I bought the 2013 Volkl Kendo after a ton of research online. Other skis I considered were the Blizzard Bushwacker, Bonafide, the Volkl Mantra, and the Volkl Bridge.
A little bit about me: Male, 24 yrs old, ~145 lbs soaking wet, east coast skier. I raced from the age of 11 through college (D2). I like to ski fast, and to carve. I also like to ski the bumps, trees, and whatever natural snow I'm lucky enough to find - powder, cement, chowder, crusty junk, etc. Once in a while I make it into the park for the big jumps, but rails are against my religion.
My setup: 2013 Kendo, 177cm, Marker Griffon bindings. The ski has89mm under foot, 21m turn radius, and a little bit of tip rocker.
The biggest impression the Kendo has made on me is just how confident I am skiing on it: at 177cm long, I can let loose and fly as fast as I want, and the ski stays stable for me - no chatter, no weird vibrations, or the sensation that I'm about to hurtle over the tips of my skis. All that metal in the core definitely helps in this department. At first I thought the 21m turn radius might be a bit much, but I have come to appreciate it on those steep, wide-open, icy groomers one finds at a place like Jiminy Peak, Mass (my home mountain). Nevertheless, I was surprised that I could make relatively quick, shorter radius turns (somewhere between slalom and gs-sized, say 15-17m radius) at high speed moving straight down the fall line. The Kendo does not, however, have the forceful pop that a true slalom ski might give you; these things will give back most of what you put in, but nothing more.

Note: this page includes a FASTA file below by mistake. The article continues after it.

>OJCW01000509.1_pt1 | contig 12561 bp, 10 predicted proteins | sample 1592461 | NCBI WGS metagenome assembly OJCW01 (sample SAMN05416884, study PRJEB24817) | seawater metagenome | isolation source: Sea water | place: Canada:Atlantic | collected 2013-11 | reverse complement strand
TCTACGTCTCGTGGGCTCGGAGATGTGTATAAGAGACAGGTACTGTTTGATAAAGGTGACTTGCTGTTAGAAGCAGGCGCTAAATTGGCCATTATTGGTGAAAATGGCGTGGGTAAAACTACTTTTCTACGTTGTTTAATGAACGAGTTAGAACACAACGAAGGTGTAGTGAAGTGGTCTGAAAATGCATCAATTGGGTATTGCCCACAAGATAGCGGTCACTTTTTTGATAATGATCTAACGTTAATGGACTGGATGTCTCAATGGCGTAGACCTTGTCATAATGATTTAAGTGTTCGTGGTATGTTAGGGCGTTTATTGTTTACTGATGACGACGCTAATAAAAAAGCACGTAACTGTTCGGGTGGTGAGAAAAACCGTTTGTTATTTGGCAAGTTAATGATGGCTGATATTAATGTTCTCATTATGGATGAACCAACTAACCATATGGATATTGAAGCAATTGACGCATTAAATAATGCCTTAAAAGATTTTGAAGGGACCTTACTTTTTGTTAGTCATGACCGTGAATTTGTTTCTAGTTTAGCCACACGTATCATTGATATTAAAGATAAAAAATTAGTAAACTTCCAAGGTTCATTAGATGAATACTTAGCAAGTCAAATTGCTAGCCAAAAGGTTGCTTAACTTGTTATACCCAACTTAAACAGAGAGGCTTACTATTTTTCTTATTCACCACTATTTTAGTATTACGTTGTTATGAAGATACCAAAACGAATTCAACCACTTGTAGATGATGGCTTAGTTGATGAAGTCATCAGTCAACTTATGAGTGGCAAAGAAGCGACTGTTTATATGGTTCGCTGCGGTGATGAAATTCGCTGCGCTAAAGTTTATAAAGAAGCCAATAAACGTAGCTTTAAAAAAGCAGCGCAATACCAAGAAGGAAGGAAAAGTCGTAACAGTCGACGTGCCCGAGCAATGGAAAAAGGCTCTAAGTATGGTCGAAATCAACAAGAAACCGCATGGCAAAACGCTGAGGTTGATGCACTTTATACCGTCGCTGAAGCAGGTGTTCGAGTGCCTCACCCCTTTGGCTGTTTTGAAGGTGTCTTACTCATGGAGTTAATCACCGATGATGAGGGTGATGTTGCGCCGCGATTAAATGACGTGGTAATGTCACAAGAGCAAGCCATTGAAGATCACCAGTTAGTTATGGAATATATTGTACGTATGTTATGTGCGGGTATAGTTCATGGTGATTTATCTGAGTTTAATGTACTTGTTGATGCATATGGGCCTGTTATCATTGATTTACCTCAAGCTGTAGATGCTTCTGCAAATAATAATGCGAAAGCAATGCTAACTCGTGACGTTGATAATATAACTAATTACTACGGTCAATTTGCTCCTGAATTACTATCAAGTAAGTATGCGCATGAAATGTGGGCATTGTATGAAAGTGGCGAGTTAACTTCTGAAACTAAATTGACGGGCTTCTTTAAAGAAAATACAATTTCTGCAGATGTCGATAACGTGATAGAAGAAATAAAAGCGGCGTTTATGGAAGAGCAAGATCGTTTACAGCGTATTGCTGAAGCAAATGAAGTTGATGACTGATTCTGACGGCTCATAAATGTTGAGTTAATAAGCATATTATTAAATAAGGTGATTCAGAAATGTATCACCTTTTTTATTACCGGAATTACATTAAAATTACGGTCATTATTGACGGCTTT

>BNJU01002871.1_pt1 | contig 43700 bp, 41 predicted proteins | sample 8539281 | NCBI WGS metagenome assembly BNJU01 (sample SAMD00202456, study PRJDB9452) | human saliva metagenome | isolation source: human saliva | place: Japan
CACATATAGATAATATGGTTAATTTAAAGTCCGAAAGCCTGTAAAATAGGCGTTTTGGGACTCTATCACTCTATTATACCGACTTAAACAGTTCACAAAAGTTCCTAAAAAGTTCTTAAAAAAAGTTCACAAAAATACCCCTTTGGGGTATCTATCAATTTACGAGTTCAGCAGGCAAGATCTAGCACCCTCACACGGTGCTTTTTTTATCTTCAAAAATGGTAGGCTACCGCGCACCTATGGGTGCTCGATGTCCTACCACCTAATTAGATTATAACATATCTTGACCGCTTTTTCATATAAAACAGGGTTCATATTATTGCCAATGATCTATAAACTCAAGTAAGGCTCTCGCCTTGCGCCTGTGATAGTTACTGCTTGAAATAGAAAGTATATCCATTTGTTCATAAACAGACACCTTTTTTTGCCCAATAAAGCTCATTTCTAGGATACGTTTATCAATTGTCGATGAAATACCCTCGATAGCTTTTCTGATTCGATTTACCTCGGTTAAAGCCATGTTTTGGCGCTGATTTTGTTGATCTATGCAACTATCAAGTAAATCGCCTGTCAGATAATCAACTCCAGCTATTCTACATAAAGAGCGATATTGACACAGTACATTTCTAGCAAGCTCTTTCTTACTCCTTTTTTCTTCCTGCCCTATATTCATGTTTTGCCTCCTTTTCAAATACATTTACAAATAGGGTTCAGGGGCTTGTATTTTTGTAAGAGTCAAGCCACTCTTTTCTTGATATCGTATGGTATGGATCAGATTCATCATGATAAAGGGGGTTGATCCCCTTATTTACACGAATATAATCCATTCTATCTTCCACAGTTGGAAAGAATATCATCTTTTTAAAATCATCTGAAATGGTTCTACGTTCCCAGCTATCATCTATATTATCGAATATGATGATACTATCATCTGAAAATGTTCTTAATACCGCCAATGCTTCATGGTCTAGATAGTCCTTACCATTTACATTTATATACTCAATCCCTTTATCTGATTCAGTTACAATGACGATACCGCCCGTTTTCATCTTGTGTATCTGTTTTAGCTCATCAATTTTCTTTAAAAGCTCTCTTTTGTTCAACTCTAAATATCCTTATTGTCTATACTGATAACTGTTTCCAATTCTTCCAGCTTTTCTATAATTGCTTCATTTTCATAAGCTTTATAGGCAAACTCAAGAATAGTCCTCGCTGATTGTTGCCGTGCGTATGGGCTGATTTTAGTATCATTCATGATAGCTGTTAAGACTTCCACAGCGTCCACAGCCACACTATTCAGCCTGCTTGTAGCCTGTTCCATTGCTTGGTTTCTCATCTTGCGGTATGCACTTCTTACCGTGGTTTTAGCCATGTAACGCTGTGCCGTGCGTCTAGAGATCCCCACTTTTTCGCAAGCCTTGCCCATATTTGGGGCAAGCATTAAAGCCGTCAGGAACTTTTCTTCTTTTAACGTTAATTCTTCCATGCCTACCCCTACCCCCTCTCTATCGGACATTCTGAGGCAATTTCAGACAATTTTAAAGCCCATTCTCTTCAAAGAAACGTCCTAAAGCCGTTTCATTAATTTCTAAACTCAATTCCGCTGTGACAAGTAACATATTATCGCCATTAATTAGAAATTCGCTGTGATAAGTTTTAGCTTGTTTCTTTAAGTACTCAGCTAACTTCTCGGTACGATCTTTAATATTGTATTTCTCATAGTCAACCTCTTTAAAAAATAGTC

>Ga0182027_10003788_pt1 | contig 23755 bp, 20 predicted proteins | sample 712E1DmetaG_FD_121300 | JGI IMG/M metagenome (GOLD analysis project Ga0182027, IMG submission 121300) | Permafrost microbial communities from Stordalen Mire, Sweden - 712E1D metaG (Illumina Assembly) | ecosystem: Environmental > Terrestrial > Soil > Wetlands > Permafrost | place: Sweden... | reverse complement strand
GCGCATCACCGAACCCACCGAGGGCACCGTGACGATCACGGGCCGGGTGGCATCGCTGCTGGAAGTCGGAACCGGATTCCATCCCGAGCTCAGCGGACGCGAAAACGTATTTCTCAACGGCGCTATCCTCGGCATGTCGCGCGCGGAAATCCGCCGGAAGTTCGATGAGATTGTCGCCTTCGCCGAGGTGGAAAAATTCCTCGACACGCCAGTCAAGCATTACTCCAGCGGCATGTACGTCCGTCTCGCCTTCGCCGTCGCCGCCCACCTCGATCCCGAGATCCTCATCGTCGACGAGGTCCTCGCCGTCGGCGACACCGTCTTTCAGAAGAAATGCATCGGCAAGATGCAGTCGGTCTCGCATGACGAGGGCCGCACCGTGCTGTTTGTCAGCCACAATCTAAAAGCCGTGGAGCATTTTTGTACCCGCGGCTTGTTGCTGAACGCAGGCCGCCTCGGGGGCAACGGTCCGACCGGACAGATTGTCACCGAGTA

The Kendo works well in moguls, too. After demoing the Bonafide, I decided I wanted something a little narrower so as to better manage the bumps. The Kendo fits the bill. Yes, it is a little unforgiving here if you lose your rhythm, but I'll take that if it means good carving performance. These skis perform similarly in tight trees.
I take these things in the terrain park, too. They spin just fine (no crazy "swing weight" or anything to hold you back there), but I haven't worked up the stones to try landing switch off a real jump yet. There's just not that much twin tip on the Kendo. On the other hand, they provide a big sturdy base to land on which is nice if you're coming down a little off-kilter.
This ski performs great across all kinds of snow conditions. I had the opportunity to ski some newish snow at Magic Mountain a couple weeks ago, and never found myself bogged down like I used to with my spaghetti-stick slalom racers. On another weekend, I may have poached a not-to-be-named run on a not-to-be-named mountain with my Kendos and had a few of my best runs all season: The coverage was about 1' of 100% natural snow, albeit crusty on top. I just leaned back, and the little bit of tip rocker in these babies kept me afloat, bouncing of my tails from turn to turn all the way down.
So what is the 2013 Kendo? I'd say it's just about the perfect ski for the aggressive east coast skier looking for a 1 ski quiver who's more interested in actually skiing than jibbing. Yeah, it'd be nice to have something real fat for those one or two big storms we get each year, but let's be realistic: the rest of the time we have icy groomers and moguls. If we're lucky the glades will be open. And if we're really lucky there will be a rope we can duck under (well out of view of ski patrol) for some untouched "snow" that most west-coasters would turn their noses at. We east-coasters need a ski that can ride ALL of that stuff - the Kendo is that ski.